So, here we are again, a week (16-22 March 2017) when the planet seems to be in one of its quieter periods and there’s not a lot of earthquake activity to report. But with over 1600 earthquakes recorded on the United States Geological Survey’s real time earthquake map, there’s still plenty to look at.
The map isn’t by any means exhaustive — it includes earthquakes of all magnitudes, though not all earthquakes, in the US and its territories, and those of at least magnitude 4 (≥M4.0) worldwide — but it does pick up the most significant activity, so we can be reasonably certain that we haven’t missed much of note.
This week there was no shortage of earthquakes, though nothing large — the largest of the week was just M6.0 and there were relatively few tremors (27) in excess of M5.0. The numbers of smaller earthquakes shown on the map was a bit larger than normal, but given the caveats about under-reporting, I wouldn’t attach too much significance to this.
The Week’s Biggest Earthquake: M6.0, Solomon Islands
Strangely, I was having a conversation with a neighbour last week about the Solomon Islands. She’s the first person I’ve ever met who’s planning to go there, and I’m the first person she’s ever met who knows where they are, let alone knows anything about them.
In fact, my knowledge of the Solomons comes almost entirely from what I know about earthquakes — they regularly feature as the location for the week’s largest seismic event, and that’s what’s happened again this week.
The biggest earthquake of the week isn’t, at M6.0, that big, but I’m not at all surprised to find something of this magnitude in this location — indeed, I’d be rather more surprised if there wasn’t an earthquake of at least M5.0 here every week.
Why is this? Well, the Solomon islands lie along the margin between the Australian and Pacific tectonic plates, where the two are coming together. The former descends beneath the latter along the South Solomon Trench and, as the USGS notes: “Seismicity along the trench is dominantly related to subduction tectonics and large earthquakes are common: there have been 13 M7.5+ earthquakes recorded since 1900”.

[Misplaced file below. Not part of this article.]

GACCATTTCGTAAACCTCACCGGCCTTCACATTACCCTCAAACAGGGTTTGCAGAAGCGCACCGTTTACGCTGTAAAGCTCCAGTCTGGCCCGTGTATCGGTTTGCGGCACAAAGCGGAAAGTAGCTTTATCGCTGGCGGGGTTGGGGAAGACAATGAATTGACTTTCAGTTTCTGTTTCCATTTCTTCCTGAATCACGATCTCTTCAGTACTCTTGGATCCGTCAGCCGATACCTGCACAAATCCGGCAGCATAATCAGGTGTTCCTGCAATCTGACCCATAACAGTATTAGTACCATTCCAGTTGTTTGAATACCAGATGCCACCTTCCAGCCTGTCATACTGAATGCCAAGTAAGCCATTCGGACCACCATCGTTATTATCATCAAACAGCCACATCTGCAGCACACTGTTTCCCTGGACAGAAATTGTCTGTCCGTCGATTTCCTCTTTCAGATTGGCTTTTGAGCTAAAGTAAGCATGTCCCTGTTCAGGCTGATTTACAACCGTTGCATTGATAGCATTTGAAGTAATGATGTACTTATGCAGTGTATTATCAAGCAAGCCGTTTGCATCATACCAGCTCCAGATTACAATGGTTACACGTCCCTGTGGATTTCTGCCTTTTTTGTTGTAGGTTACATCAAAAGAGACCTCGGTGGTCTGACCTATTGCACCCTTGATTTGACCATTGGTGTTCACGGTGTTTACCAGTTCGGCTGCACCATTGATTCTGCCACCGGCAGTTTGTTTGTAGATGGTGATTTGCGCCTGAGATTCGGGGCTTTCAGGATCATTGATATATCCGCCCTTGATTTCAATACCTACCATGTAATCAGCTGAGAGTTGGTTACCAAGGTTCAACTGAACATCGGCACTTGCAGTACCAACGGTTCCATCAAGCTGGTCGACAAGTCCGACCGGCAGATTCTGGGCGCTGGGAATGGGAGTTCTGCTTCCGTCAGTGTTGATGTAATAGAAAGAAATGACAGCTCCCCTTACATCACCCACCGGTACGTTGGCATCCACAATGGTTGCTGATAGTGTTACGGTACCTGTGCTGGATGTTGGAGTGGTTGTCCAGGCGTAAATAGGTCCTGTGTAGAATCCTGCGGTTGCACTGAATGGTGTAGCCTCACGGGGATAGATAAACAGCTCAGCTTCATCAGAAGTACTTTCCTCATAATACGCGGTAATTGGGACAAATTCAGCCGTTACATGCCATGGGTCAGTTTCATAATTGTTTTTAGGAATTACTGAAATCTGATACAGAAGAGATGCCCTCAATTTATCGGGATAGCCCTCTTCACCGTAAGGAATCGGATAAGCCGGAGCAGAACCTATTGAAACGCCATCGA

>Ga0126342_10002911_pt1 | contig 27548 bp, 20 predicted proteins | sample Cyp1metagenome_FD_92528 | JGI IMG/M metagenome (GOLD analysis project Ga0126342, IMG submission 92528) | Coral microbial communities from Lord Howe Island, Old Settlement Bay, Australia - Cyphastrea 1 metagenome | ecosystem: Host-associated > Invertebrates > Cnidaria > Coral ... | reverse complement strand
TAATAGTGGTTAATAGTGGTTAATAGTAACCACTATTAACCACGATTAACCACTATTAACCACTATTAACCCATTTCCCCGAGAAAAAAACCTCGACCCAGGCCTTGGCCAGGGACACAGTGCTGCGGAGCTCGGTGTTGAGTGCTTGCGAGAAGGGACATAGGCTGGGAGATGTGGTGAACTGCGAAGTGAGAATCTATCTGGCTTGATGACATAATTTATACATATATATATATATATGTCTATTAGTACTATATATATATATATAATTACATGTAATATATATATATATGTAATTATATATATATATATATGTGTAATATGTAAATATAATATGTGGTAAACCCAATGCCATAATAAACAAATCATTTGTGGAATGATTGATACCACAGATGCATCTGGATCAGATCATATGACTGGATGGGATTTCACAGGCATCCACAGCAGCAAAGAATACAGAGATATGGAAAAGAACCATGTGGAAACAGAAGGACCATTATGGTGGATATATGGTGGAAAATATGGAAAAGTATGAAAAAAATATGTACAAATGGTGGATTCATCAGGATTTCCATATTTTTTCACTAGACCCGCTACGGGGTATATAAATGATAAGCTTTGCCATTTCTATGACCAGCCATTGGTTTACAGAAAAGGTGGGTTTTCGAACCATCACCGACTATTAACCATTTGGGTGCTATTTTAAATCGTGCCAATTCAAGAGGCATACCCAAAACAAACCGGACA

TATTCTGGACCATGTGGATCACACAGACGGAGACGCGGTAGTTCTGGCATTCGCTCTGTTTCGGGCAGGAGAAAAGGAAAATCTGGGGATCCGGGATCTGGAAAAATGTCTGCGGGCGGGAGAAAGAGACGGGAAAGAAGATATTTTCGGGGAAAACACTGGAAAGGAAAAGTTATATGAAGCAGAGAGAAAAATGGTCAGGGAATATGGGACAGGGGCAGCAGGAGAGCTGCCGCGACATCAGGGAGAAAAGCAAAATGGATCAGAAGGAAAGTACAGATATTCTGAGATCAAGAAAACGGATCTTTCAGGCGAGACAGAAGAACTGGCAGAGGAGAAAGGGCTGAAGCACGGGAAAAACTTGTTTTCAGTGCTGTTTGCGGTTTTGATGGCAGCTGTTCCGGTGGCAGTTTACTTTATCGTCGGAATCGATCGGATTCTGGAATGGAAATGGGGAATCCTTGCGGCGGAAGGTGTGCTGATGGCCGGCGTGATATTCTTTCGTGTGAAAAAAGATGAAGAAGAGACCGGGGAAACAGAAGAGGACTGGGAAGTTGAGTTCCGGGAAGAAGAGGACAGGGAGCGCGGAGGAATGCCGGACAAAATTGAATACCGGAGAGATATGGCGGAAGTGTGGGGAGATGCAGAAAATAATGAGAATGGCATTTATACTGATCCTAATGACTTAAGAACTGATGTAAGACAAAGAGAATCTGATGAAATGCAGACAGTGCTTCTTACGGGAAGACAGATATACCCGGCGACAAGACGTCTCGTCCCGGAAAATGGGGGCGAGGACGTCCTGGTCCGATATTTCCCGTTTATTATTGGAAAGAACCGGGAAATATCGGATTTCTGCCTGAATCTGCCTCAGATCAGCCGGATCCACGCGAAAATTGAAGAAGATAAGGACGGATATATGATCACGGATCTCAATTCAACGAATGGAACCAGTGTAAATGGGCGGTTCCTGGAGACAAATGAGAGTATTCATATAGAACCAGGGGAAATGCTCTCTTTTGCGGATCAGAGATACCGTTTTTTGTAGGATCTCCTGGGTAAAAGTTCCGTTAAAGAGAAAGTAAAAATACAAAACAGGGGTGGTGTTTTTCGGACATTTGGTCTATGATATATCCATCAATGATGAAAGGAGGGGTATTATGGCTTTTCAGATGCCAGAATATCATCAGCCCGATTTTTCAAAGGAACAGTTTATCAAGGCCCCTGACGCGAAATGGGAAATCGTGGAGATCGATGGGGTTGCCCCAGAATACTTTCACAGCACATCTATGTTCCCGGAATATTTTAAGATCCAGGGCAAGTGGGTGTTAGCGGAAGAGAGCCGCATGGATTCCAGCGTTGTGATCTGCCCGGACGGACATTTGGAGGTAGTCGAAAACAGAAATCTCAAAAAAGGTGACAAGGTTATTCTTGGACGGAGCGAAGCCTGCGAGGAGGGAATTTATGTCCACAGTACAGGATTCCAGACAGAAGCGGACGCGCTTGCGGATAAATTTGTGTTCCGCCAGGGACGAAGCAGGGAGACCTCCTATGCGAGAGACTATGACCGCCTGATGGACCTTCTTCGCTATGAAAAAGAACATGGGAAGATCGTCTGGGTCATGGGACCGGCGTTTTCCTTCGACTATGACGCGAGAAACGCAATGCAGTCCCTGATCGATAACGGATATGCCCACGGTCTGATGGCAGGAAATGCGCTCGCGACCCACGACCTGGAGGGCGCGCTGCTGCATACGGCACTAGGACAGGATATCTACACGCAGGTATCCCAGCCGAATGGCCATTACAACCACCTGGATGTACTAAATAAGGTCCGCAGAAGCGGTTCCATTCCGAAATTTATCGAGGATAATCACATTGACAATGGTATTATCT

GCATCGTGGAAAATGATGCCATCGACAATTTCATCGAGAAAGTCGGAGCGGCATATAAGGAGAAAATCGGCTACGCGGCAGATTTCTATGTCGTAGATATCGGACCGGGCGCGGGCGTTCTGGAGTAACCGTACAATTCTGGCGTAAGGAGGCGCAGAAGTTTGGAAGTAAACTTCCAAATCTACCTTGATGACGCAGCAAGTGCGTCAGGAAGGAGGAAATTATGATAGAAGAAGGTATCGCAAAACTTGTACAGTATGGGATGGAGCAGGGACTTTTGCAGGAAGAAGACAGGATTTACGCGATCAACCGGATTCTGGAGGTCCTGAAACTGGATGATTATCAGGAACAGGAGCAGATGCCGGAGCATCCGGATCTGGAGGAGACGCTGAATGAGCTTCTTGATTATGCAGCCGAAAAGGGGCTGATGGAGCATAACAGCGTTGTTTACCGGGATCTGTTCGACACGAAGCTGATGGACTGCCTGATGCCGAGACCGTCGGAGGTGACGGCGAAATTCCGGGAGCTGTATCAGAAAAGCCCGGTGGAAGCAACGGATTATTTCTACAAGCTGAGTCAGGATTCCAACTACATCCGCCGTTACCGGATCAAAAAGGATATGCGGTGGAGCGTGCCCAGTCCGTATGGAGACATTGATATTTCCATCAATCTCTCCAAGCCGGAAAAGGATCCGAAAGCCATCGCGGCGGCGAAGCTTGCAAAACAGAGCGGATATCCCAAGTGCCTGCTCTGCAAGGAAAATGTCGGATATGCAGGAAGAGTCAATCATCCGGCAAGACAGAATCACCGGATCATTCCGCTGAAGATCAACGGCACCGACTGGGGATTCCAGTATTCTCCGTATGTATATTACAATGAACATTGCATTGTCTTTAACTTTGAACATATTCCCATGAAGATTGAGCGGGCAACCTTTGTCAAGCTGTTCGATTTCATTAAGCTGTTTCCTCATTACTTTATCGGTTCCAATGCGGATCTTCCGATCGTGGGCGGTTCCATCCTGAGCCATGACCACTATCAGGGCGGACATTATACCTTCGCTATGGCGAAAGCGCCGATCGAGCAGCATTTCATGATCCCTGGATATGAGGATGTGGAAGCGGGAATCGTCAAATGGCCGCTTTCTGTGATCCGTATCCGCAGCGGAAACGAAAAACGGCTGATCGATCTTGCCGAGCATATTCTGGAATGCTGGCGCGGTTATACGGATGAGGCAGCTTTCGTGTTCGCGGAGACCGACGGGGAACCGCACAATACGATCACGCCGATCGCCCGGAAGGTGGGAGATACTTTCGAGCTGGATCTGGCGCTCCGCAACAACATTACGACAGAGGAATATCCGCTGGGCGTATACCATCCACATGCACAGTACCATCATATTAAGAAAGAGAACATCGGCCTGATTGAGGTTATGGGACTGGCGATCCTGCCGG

This week’s earthquake is also the result of compression, although too shallow (10km) and too far from the trench itself (around 200km) to be the direct result of subduction. Instead, it’s likely to be the result of crustal deformation, probably in association with the shallow North Solomon Trench which lies on the eastern side of the archipelago.
M5.3 Quake, South Sandwich Islands
I have a bit of a soft spot, seismically speaking, for the South Sandwich Islands. They’re remote, have a population which is possibly reaches single figures very occasionally (scientists get everywhere), and they’re lashed by gales and high seas. But they’re interesting.
They’re interesting because they’re one of just two short areas of subduction in the Atlantic Ocean (the other is in the Caribbean). The Atlantic is still growing and unlike the Pacific, its crust is not being consumed at enormous lengths of subduction zones. But it does have these two short areas of subduction, both where smaller plates abut the larger ones (in this case, the Scotia microplate and the South American plate) — and both produce earthquakes.
The data, such as they are — location around 100km from the trench, depth around 200km — suggest that this week’s South Sandwich tremor also occurred as a result of deformation rather than at the plate interface, though this time the deformation is likely to be in the descending plate. But with such scarce information, I’m hesitant to say more.
At the moment, the subduction margin of the Scotia plate is pretty active — in the past year there have been 88 earthquakes of at least M5.0, with two of them larger than M7.0. I bet you never read about that in the papers.
US Earthquakes: Alaska
So what about America? Well, this week we have another subduction zone and another earthquake that would be much more significant if it occurred in a highly populated area and which is relatively small for the tectonic setting in which it occurred. (It’s that kind of week.)
The second largest earthquake of the week occurred at the western end of Alaska’s Aleutian Island chain, so far from the North American continent that it was almost in eastern Russia. It’s fairly typical for its setting, caused by the coming together of the Pacific and North American plates. And (if you like a mind-blowing statistic) it was around one two-hundred-and-fifty-thousandth the size of Alaska’s largest recorded earthquake, in terms of energy released.
Last Thoughts: Island Chains
This week’s featured earthquakes have several things in common. Most notably, they’re all in association with island chains running along subduction zones. There is, as you might expect, a reason for this. Subduction of crust along a trench causes descending crust to melt, molten rock rises and erupts as volcanoes to form new land.
When ocean crust meets ocean crust, these volcanoes form island chains a little way from the trench, in the over-riding plate. You can see them in the earth’s oceans, particularly in the Pacific. Where you see such a chain you can expect to find volcanoes — and earthquakes.
Decoding Science. One article at a time.